Moreton Bay Overview
Fishing Moreton Island
With Moreton the problem is deciding what style of fishing we should start to explore first. We will start small and work our way up to the big boys and where better to start than those delicious little morsels the winter whiting. These tiny tings can be found throughout the year in several parts of the island but my choice would be the big sand hills. Worms or thin strips of squid drifted around this area during will bring these guys on the bite almost any time of the year, although as their name might suggest winter is the prime time. During these colder months cricket score catches can be on the cards and it is a good idea to limit your catch as they can become tedious to clean, plus it doesn't hurt to leave some for next time.
Further north as temperatures pick up flathead make their presence felt as they move into the shallows taking up ambush positions close to rocks, snags and drop offs. Much of the western beach holds lizards in numbers during this time and it is really just a matter of working an area to find where they holding.
Tangalooma is a popular destination for day trippers wanting to feed the wild dolphins and boaties looking for a safe overnight anchorage. The wrecks in this area hold a good number of well educated fish however low light periods, burley and some good baits can entice them at times. Bream, snapper, kings, cod, and trevally are usually in attendance so it can be a lot of fun at times when they dinner bell rings.
The ledges just north of this section can fish very well at times also, with some soundings showing nice dropoffs which can attract hungry predators.
Cowan offers similar wreck inhabitants as Tangalooma but often in larger sizes with fast and furious bustups not being unusual. XOS kings love to tease anglers with their tackle popping performances which leave you shaking your head and quickly reaching for another bait with a shaking hand.
The shipping channels and accompanying beacons hold a lot of good fish both on the shaily bottom areas and mid and top water especially during the warmer months. Bonito, mac tuna and longtails chasing bait become bait for big spanyards and sharks as the food chain goes into overdrive. Snapper, sweetlip and other freeloaders can hang under all of this carnage and letting a bait or lure get down deeper can often pull one of these guys thinking they have scored a free meal. When you get tired of of throwing and jigging slugs at those speedsters plus the schoolies and spotties that might happen along as well it's time to wander around the cape with a spread of lures in tow.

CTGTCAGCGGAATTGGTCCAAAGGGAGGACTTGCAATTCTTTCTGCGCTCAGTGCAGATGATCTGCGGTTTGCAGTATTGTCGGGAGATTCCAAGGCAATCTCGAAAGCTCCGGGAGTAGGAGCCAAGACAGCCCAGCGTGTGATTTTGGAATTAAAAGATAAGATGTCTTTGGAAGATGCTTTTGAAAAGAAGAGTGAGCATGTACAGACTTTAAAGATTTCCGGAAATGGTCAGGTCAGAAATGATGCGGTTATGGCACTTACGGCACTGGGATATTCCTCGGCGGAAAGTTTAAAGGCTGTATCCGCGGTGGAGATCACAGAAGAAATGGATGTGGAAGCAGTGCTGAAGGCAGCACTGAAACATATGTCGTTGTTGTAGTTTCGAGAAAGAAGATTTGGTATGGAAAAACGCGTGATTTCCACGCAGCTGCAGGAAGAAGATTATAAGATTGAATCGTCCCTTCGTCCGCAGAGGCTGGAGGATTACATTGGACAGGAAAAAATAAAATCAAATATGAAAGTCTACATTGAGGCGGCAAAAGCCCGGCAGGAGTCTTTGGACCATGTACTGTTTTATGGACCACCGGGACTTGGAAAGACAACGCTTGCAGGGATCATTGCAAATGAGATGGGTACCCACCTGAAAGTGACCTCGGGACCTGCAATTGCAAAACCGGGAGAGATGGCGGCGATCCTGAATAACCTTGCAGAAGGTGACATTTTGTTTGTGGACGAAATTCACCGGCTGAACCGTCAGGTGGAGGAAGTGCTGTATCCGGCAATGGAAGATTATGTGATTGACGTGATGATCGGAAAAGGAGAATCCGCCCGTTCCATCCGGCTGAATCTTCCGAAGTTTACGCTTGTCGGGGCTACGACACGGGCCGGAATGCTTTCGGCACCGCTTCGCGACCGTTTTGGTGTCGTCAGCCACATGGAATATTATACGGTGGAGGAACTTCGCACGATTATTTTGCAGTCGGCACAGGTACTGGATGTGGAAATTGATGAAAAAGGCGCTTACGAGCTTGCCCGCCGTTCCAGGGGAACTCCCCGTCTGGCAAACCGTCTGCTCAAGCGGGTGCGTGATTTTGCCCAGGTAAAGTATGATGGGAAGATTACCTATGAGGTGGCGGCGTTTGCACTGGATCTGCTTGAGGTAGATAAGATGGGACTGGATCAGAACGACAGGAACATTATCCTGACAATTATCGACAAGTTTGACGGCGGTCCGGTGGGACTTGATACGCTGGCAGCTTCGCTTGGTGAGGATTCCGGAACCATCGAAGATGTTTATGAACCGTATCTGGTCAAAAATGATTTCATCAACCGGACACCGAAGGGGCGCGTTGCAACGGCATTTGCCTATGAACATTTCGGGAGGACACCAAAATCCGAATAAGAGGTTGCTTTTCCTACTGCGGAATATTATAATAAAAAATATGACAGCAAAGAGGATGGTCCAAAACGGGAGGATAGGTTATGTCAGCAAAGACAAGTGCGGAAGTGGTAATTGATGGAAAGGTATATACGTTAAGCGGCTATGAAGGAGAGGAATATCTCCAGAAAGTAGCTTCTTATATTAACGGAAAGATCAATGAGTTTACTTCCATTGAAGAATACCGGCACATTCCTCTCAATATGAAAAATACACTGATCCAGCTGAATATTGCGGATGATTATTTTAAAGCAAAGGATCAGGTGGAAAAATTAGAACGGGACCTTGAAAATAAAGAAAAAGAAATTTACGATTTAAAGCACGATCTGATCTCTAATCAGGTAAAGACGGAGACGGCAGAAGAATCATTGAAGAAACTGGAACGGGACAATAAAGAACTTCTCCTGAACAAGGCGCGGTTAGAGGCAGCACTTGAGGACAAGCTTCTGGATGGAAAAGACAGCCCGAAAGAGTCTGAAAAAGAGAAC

Stay ready as you see the floor start to quickly drop on the sounder as this is where a wahoo id most likely to crash your party. If you weren't lucky enough to pick up one of those lightning bolts then you are still a chance on macks, yellowfin tuna, spanish or bubby marlin.
You can fish in close on some of the shallow coffee rock areas which often hold big spangles and resident horse snapper along with small models and a variety of reefies.
The inner and outer Moreton reefs hold snapper, sweetlip, kings, trag jew, samson fish, amberjack and the list goes on. Shallow tempest and Deep tempest are a few of the popular reefs but there are plenty more areas worth dropping a line if your sounders shows the signs.
Back on land and the summer whiting love this quieter sand surf area with small gutter and drains holding some very good fish. Throw in dart, tailor flathead and bream and life and the fishing can be pretty good on the beach.
Cape Moreton has some excellent rocks which at times will hold various species however quality tailor will be your most probable encounter plus you will have an opportunity to catch land based mackerel.
I won't drone on any further as I want to come back and cover certain areas of Moreton Island and targeting some of the fish found here at a latter time. This really is a place that deserves a lot of attention and a lot of detail just to get started with part of what it has to offer.